College Baseball: Ambidextrous Pitcher Starts Saturday In NCAA Tournament

Written By Giovanni Shorter | Last Updated
Ambidextrous Pitcher

In college baseball, there is a switch pitcher at Mississippi State. His name is Jurrangelo Cijntje, and he is likely on the mound in Game 2 of the Bulldogs’ NCAA Tournament Regional on Saturday. You can find odds for the game on our college baseball betting page. Being ambidextrous, Cijntje has 90+ mile-per-hour speed with both arms.

Jurrangelo Cijntje Stats

So, how good is this ambidextrous pitcher?

Cijntje has been dominating for the Bulldogs this season, with an 8-2 record and 3.55 ERA in 15 starts. The star pitcher has 108 strikeouts in 83.2 innings played. Opposing hitters have just a .207 batting average against him.

He is currently projected to be a first-round pick in the MLB Draft.

How Fast Can Cijntje Throw With Each Arm?

Jurrangelo Cijntje is a natural lefty who began throwing with his right arm when practicing with his father at a young age. Because of this, Cijntje is now skilled with both arms, forcing batters to face their weaker splits.

His fastball reportedly can reach 99 mph from the right and mid-90s from the left. His breaking ball hovers around 80 mph right-handed and 75 with the left.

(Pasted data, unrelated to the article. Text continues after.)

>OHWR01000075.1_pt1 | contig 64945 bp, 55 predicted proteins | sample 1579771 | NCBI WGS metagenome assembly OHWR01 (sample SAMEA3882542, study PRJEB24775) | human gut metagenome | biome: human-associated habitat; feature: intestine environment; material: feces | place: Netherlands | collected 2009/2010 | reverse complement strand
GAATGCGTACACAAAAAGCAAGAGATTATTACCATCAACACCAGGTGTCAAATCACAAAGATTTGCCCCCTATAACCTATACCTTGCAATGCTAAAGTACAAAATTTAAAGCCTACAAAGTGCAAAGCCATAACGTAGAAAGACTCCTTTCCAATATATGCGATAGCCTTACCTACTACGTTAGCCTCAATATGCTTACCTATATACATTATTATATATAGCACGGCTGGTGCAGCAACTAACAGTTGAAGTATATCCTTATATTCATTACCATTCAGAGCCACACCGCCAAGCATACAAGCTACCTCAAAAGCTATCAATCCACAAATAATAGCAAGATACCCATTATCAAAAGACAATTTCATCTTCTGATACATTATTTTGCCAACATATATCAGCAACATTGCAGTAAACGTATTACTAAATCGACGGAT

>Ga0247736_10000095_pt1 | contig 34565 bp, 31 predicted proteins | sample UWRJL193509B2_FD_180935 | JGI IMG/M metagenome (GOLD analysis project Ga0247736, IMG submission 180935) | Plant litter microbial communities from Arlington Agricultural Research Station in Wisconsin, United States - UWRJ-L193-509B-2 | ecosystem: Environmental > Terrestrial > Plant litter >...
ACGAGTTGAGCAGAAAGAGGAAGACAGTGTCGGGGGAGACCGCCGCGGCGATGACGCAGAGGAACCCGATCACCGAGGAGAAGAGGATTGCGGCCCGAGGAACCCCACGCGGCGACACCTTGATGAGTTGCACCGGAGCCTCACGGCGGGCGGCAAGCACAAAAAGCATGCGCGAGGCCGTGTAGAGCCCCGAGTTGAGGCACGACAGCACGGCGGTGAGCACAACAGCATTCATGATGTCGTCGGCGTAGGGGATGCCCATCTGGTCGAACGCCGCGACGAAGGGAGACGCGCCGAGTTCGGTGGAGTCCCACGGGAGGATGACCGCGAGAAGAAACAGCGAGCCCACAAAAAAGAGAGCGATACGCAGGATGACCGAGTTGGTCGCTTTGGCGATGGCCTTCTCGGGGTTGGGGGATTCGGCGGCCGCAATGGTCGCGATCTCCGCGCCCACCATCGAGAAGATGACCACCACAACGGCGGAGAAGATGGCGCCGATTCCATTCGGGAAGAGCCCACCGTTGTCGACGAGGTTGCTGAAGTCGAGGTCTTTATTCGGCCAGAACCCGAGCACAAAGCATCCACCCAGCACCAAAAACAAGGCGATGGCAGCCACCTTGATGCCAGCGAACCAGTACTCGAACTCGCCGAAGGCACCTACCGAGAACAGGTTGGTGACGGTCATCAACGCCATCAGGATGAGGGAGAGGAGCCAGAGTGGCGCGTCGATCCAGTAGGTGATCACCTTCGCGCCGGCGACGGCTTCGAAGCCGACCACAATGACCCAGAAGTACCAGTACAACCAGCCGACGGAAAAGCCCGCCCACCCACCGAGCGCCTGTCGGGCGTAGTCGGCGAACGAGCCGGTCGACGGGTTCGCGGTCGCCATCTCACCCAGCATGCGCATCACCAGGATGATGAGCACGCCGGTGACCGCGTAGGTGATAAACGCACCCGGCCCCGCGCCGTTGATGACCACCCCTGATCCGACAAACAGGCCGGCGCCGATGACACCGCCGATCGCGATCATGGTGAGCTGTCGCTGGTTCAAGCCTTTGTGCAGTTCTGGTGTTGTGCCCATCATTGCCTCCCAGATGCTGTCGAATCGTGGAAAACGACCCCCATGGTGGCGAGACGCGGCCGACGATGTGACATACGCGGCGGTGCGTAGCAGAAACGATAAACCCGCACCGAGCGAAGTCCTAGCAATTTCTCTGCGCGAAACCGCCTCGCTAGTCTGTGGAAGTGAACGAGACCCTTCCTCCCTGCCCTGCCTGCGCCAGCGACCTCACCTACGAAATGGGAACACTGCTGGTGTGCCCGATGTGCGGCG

As a switch pitcher, the Bulldogs have full matchup advantages. If he faces a right-handed batter, he pitches right. If a left-handed batter comes to the mount, he switches to his left hand. This keeps Mississippi State’s defense at an advantage in most matchups.

Ambidextrous Pitcher History

In the MLB, there has only been one true switch pitcher in the last two centruies. That is Pat Venditte who regularly pitched with both arms during his five season career in the majors from 2015 to 2020.

Greg A. Harris was a switch pitcher who played in the major leagues from 1981 to 1995. However, Harris did not pitch with his left hand until the penultimate game of his career.

Larry Kimbrough of the Negro League was a natural lefty who learned to throw right-handed when recovering from an injury as a child. He both batted and threw with both arms during his career spanning 1942 to 1948.

Way back in the 19th century, there were four notable switch pitchers: Tony Mullane, Elton Chamberlain, Larry Corcoran, and George Wheeler. These pitchers were all known to have thrown with both arms on occasion but regularly threw with their dominant arm. Being a true switch-pitcher is a rarity.